(C.E. Preston, Claire E. Preston)
Female. Education: Earned Ph.D.
Office—Sidney Sussex College, Cambridge CB2 3HU, England. E-mail—[email protected]
Sidney Sussex College, Cambridge, England, fellow in English; Cambridge University, English department faculty member.
Rose Mary Crawshay Prize, British Academy, 2005, for Thomas Browne and the Writing of Early Modern Science.
(Editor and author of introduction), Thomas Browne, Selected Writings, Carcanet Press (Manchester, England), 1995.
(Reviser) J.A. Cuddon, A Dictionary of Literary Terms and Literary Theory, 4th edition (Preston not associated with earlier editions), Blackwell (Malden, MA), 1998.
Edith Wharton's Social Register, St. Martin's Press (New York, NY), 2000.
Thomas Browne and the Writing of Early Modern Science, Cambridge University Press (Cambridge, England), 2005.
Bee, Reaktion, 2006.
Contributor to Soft Cannons: Nineteenth-Century American Women Writers and the Masculine Tradition, edited by Karen Kilcup, University of Iowa Press, 1999.
Claire Preston is a lecturer in English literature whose scholarly interests include early modern literature and science, American landscape writing, and seventeenth-century scientific pastoral. She has published essays on such writers as William Shakespeare, John Donne, Ben Jonson, and Theodore Dreiser, and books about Sir Thomas Browne and Edith Wharton. Her Edith Wharton's Social Register, for example, has been lauded by critics for placing that author's "writing within the cultural and literary contexts of modernism," explained Carol Singley in Legacy: A Journal of American Women Writers. By categorizing Wharton's characters into four distinct groups, Preston "illuminates the motives, actions, and outcomes of characters, and charts the development of Wharton's writing over time," Singley continued. Through her analysis, Preston shows, too, Wharton's concern for the social and scientific issues of her day. Although Singley regretted that Preston "may understate Wharton's ties with other nineteenth-century American writers," the reviewer praised the author's analysis as "sophisticated, nuanced, theorized."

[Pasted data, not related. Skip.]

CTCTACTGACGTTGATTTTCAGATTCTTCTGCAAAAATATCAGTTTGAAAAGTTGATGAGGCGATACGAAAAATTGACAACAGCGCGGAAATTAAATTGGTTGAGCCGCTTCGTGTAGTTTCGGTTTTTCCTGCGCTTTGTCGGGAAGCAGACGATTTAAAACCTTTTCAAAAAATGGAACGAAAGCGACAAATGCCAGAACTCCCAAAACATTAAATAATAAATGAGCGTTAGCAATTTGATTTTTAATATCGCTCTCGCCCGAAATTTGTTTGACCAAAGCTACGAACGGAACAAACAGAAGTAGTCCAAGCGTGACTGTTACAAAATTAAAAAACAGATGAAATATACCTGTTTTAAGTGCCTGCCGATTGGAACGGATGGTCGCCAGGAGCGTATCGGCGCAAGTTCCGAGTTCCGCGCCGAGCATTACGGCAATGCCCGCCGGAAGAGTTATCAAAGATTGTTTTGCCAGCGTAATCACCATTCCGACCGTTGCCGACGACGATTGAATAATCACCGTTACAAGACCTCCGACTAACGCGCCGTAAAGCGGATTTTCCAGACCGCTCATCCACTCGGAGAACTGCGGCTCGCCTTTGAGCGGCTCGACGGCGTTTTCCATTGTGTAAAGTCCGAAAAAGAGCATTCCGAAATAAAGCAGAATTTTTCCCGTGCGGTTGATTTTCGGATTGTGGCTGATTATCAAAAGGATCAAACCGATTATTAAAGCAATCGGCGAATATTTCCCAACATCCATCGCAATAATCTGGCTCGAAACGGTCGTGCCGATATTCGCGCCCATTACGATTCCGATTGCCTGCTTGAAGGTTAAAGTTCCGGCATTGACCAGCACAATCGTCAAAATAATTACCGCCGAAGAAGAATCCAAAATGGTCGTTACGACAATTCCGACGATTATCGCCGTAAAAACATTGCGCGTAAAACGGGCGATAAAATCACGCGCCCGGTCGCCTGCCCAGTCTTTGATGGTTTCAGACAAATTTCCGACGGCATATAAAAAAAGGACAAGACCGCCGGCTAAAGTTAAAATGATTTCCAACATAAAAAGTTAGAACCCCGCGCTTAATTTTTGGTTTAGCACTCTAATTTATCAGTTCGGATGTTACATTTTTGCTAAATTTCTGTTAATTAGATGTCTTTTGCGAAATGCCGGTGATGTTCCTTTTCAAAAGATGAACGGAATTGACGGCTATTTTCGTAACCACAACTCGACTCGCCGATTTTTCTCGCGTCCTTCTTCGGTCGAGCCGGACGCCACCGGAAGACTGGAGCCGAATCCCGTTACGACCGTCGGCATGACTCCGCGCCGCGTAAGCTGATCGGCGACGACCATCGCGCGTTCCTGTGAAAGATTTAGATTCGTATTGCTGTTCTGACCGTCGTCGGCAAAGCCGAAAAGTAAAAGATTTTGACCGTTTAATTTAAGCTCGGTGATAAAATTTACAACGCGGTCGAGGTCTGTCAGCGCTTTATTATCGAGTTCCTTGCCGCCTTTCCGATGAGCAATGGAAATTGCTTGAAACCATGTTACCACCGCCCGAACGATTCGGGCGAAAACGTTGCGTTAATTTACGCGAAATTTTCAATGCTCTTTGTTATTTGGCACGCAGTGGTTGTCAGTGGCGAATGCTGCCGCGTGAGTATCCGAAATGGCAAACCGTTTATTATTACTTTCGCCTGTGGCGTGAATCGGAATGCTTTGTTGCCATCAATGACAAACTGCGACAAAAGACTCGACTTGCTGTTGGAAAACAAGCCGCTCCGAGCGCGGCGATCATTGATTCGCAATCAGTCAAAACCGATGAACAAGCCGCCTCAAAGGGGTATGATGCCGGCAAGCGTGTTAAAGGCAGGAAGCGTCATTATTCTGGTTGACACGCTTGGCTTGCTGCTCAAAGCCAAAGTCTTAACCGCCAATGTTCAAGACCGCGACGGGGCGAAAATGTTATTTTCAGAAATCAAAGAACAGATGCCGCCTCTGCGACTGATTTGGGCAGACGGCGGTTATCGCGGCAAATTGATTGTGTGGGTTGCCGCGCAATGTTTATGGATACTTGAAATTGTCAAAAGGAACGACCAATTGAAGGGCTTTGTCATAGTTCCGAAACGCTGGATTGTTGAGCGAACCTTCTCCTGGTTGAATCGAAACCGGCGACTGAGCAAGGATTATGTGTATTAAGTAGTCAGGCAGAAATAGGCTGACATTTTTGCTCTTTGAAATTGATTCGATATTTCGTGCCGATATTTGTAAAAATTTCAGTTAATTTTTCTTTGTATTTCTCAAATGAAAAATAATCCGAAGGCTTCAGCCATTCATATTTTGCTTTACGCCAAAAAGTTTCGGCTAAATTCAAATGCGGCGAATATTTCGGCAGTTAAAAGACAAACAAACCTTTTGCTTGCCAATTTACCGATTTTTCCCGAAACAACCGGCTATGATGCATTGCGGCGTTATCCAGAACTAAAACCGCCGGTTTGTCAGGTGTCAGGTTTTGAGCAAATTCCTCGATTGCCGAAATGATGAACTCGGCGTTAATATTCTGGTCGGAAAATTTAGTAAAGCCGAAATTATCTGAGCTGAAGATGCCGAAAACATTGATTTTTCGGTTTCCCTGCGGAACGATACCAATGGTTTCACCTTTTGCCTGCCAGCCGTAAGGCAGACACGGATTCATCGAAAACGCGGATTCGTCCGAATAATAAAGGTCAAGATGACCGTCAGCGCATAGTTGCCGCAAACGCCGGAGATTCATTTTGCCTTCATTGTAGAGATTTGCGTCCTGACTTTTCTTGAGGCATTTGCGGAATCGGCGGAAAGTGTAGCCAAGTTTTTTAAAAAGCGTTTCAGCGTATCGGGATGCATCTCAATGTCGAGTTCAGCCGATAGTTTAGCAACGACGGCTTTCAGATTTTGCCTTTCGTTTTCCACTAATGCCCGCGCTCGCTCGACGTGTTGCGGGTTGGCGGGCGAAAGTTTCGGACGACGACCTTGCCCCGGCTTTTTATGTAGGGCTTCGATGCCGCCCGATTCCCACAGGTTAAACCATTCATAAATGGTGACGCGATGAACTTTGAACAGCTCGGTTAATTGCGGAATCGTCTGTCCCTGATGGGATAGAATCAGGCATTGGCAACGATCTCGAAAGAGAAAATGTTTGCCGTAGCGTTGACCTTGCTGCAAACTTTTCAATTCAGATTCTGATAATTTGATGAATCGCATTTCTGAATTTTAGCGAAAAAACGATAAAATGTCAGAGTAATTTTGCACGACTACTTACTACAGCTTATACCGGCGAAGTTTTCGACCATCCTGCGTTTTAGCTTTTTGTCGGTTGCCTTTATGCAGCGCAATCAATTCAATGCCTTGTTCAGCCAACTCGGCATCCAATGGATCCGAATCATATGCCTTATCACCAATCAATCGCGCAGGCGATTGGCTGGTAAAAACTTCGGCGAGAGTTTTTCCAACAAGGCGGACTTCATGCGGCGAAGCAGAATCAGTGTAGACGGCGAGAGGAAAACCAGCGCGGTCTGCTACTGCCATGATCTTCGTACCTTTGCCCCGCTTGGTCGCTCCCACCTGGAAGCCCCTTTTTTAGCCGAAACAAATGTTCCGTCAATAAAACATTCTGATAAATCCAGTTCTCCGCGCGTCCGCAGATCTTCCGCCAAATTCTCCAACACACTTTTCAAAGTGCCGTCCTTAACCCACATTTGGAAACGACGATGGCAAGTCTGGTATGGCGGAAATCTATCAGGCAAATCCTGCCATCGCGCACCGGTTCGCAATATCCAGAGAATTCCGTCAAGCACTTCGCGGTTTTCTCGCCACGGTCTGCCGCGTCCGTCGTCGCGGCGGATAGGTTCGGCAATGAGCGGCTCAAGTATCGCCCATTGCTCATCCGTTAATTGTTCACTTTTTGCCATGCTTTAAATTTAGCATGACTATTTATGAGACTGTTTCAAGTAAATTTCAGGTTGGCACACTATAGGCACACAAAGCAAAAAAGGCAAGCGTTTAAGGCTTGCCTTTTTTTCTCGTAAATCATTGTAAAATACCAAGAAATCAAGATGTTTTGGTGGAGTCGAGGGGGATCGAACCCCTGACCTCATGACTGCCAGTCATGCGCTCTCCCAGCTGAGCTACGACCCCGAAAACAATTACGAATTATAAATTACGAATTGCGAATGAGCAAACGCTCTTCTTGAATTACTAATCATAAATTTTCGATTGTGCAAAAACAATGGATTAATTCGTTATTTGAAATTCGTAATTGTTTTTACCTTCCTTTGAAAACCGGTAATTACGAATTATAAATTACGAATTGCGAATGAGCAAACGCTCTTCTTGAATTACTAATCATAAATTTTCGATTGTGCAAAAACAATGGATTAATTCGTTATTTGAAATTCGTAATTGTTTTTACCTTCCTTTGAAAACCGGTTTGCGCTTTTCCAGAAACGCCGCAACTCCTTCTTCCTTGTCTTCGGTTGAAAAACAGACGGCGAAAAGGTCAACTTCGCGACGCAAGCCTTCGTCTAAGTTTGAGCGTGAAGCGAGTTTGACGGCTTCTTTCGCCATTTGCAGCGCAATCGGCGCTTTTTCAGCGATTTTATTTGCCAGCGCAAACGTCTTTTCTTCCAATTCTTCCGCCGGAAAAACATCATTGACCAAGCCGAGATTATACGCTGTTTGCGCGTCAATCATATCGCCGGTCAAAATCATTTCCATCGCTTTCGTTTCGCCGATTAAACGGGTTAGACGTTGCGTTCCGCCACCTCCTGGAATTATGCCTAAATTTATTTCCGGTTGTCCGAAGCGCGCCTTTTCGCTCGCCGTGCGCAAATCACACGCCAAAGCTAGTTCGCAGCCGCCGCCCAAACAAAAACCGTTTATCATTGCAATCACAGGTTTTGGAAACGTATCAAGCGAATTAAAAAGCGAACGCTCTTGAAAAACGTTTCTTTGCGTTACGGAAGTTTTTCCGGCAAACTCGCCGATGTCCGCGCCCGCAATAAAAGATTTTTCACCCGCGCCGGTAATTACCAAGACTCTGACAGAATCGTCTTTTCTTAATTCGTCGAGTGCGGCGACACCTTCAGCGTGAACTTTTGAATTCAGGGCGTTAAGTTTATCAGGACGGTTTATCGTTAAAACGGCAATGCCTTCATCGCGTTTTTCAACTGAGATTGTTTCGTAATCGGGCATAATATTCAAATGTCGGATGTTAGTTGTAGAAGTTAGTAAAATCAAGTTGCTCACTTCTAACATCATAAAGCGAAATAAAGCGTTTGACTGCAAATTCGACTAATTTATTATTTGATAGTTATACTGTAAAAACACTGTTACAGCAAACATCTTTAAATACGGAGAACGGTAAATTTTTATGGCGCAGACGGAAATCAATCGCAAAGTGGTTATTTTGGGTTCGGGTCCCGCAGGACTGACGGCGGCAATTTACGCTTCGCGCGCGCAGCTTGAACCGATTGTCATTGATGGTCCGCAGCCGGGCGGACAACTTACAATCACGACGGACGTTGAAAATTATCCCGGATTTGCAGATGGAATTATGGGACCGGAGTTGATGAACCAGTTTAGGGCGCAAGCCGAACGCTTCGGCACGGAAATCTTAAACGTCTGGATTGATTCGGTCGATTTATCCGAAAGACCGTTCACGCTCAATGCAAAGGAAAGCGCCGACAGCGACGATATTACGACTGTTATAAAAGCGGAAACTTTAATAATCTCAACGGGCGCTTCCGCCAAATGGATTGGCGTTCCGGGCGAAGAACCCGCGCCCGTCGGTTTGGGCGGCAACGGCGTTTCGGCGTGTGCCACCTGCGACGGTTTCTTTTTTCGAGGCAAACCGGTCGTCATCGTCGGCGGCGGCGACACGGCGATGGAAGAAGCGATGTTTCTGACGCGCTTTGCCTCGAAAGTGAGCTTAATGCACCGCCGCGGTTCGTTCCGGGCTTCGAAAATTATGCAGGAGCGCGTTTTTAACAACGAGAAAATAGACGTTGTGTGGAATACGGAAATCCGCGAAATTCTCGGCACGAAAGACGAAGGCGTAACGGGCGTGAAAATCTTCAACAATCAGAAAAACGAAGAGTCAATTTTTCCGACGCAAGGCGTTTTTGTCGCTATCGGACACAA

Preston has also edited a collection of seventeenth-century physician and author Sir Thomas Browne's writings, and she published a study of his work titled Thomas Browne and the Writing of Early Modern Science. As with her Wharton book, Preston seeks to place her subject within his social/historical context, especially regarding the growing influence of empiricism on scientific writing. Assessing the book in the Renaissance Quarterly, Allison B. Kavey lamented that Preston is overly influenced by Steven Shapin's limited arguments in The Social History of Truth, which uses the work of a few upper-class scientific writers to generalize trends in discourses in natural philosophy at the time. However, Kavey lauded "Preston's clear commitment to a careful and thoughtful reading of Thomas Browne's works," which she "brings to life in her thoughtful readings."
BIOGRAPHICAL AND CRITICAL SOURCES:
Legacy: A Journal of American Women Writers, June, 2002, Carol Singley, review of Edith Wharton's Social Register, p. 264.
Renaissance Quarterly, winter, 2005, Allison B. Kavey, review of Thomas Browne and the Writing of Early Modern Science, p. 1408.
SciTech Book News, December, 2005, review of Thomas Browne and the Writing of Early Modern Science.
University of Cambridge Department of English Web site,http://www.english.cam.ac.uk/ (July 12, 2006), brief career information on Claire E. Preston.